Dr Nic

One year on the InterTubes

Dumping thoughts onto the InterTubes, aka blogging, is fun. And I’ve been doing it 1 year now.

Its also challenging.

Its like inviting people over for dinner – you have to clean up your house so they get a completely false impression of how you normally live your life.

Same with code – pasting it into blog articles or releasing projects makes you work harder to clean up code.

Same with the article – like rewriting paragraphs and sentences so they read better.

Why?

Remember the I Hired Jeff Clark site from a year ago?

I started this blog a year ago with the idea of it being an Online CV – I’d write clever things, people would comment, and employers would pick me instead of someone else.

Feedburner

Click through for fancy dynamic flash graph [1]

Leaving Tele2

The whole time I’ve been overseas working for Tele2 – a Swedish telephone company, developing their billing systems. No Ruby code anywhere. Lots of perl, some Java, and lots of an internal proprietary language. It hurts to work on that environment.

And today is my last day, so now I can pursue Ruby/Rails with full-time reckless abandon.

Starting with Dr Nic Academy.

What’s left to blog about?

In the last 12 mths, I think I’ve covered a fair bit of (seemingly random) ground: composite keys, magic models, javascript, radrails fixups, newgem, and lately openid.

In the future, the following stuff intrigues me, and it’d be fun to explore:

  1. Social OS – when I use flickr, I add contacts/friends/family and I add photos. When I visit your fancy new Web2.0 site, how can I import this profile information and automatically find all my friends or invite them to use your site? I envisage this built on OpenID, where every app is both an OpenID consumer (you login with OpenID) and possibly an OpenID provider (you can use your account page as a login to other apps).
  2. Mongrel handlers – sexy integration of handlers into the Rails code base, so they are automatically picked up when the mongrel servers are started. I haven’t looked into this at all, so that sentence mightn’t make any sense.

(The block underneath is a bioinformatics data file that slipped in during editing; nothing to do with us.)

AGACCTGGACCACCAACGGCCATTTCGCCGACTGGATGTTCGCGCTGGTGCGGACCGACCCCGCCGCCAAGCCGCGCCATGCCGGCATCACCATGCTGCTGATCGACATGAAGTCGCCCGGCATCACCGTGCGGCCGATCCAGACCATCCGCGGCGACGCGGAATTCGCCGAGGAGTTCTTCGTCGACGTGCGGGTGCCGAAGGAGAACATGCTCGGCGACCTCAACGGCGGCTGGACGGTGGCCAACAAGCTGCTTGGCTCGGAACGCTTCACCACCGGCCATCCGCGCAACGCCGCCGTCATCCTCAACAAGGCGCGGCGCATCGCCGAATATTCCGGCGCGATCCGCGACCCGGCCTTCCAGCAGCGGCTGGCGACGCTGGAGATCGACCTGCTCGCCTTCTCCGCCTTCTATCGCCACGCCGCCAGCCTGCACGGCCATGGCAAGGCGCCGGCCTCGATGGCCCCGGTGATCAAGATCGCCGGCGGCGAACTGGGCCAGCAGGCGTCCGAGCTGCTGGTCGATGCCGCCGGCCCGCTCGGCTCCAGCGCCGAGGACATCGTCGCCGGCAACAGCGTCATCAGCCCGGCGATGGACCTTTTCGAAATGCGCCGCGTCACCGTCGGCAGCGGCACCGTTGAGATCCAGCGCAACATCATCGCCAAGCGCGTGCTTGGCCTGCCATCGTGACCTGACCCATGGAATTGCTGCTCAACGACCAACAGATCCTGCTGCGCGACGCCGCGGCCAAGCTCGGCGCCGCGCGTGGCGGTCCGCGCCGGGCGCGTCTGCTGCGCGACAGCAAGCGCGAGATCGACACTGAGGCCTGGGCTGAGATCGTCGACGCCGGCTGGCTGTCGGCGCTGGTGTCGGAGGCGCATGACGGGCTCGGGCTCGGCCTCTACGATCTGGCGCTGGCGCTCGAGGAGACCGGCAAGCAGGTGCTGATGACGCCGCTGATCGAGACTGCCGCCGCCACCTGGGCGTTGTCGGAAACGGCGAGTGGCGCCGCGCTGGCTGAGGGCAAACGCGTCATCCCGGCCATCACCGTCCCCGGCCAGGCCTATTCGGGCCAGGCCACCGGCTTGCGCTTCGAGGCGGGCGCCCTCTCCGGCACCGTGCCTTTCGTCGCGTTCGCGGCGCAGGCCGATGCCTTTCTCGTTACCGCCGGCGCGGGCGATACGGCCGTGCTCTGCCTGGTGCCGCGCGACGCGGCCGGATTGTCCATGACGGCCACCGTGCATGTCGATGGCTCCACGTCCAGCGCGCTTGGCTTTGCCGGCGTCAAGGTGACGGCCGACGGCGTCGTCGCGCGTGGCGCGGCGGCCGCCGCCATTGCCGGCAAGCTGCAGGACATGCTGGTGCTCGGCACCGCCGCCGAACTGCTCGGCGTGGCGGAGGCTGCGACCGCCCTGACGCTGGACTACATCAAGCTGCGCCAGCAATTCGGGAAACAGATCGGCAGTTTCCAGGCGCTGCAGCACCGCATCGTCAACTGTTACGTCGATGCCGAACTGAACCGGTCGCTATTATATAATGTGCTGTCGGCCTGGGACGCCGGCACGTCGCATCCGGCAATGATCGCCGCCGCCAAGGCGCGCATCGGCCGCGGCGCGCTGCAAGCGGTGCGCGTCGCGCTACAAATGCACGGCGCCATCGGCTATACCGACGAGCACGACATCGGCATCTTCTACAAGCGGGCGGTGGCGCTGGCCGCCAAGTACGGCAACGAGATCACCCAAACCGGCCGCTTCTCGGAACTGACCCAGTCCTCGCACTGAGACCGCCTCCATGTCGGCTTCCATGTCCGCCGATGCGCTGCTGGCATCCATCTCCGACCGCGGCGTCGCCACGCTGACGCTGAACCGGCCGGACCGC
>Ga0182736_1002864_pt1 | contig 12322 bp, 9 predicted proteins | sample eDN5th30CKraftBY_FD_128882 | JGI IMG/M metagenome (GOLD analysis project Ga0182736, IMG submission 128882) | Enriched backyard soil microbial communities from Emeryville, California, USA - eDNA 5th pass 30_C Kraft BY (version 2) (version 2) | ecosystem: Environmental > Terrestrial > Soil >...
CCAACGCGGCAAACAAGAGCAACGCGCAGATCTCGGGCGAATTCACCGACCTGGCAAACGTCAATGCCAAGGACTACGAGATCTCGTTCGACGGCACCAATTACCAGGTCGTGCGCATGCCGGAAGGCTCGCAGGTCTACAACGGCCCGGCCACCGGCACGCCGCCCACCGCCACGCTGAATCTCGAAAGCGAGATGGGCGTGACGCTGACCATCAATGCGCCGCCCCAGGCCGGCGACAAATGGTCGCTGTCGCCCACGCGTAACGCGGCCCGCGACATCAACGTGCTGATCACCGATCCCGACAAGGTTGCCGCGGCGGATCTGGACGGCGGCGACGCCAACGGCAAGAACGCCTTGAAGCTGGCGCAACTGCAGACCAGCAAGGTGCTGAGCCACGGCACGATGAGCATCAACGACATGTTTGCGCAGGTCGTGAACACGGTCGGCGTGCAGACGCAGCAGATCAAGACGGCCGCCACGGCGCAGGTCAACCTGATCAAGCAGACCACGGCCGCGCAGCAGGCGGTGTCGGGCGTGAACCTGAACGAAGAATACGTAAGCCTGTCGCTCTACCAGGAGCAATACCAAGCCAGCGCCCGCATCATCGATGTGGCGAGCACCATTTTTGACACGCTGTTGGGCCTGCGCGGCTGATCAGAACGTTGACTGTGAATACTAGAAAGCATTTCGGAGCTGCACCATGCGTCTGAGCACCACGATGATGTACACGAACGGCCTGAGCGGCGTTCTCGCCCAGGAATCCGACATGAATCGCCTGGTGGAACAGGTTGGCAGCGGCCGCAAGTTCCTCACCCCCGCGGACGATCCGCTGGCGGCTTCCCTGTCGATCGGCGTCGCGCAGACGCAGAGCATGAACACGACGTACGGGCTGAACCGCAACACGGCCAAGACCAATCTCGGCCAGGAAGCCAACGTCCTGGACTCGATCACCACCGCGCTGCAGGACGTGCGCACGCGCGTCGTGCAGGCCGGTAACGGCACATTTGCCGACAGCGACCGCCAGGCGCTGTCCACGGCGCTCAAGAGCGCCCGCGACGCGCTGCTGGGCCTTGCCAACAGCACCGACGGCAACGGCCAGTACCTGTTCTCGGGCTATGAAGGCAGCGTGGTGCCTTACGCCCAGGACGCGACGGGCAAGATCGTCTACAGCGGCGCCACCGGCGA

3. Caching – nothing fancy, I just haven’t figured out how to use it yet. Anyone that used MyConfPlan during RailsConf might have guessed this.
  4. Javascript widget generator – generators get me from “idea” to “ooh that’s pretty” much faster, and avoid the “oh I can’t be bothered setting up the code base” step. I want to write a bunch of widgets for the RoR Oceania blog, to pull data from the RoR Oceania facebook API, so hopefully I can extract some base code into a generator.

As always, I’m completely happy for someone else to tackle these things first. So get cracking :)


[1] The XML for this
Maani graph is mashed from the raw feedburner API via this Ruby CGI script. If you want to use it, you need to turn on the Feedburner API first, and change the start date within the code (currently set to 1/8/2006)

That is, the data goes from feedburner XML to maani XML.

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10 Responses to “One year on the InterTubes”

  1. Matt Allen says:

    Hey Nic;

    Come see me when you need a Caching master class :)

    Matta

  2. Scott Becker says:

    It’s amazing how much you’ve contributed when you weren’t even getting to use Ruby in your day job. Can’t wait to see what you produce now that you can pursue it with “full-time reckless abandon.” The ruby community will be richer for it. Congrats on the new venture!

  3. Brian Eng says:

    Congrats, Nic. On breaking free from the man… er, on the new venture. Ditto Scott on how great this is for the Ruby community.

  4. martinisoft says:

    Congratulations Dr. Nic! I can’t wait to see what you create as a full-time Rubyist.

  5. congrats! hopefully you’ll still have some time to blog ;)

  6. rberger says:

    Congrats!
    So about the widget builder, how about something that leverages ext.js: http://extjs.com

    They have lots of nice widgets, but no real coupling to rails…

  7. Dr Nic says:

    @rberger [via] – I am thinking along the lines of widgets embeddable in HTML (like sidebars) that use <script src=”..”> to load and to fetch 3rd party data. But the code I’ve developed allows you to load up the extjs (a super lib) and/or prototype etc prior to running its own code.

  8. CV Creator says:

    Well done but make sure you can still fit in some blogging!!

  9. Online CV says:

    Looks good, thanks for the blog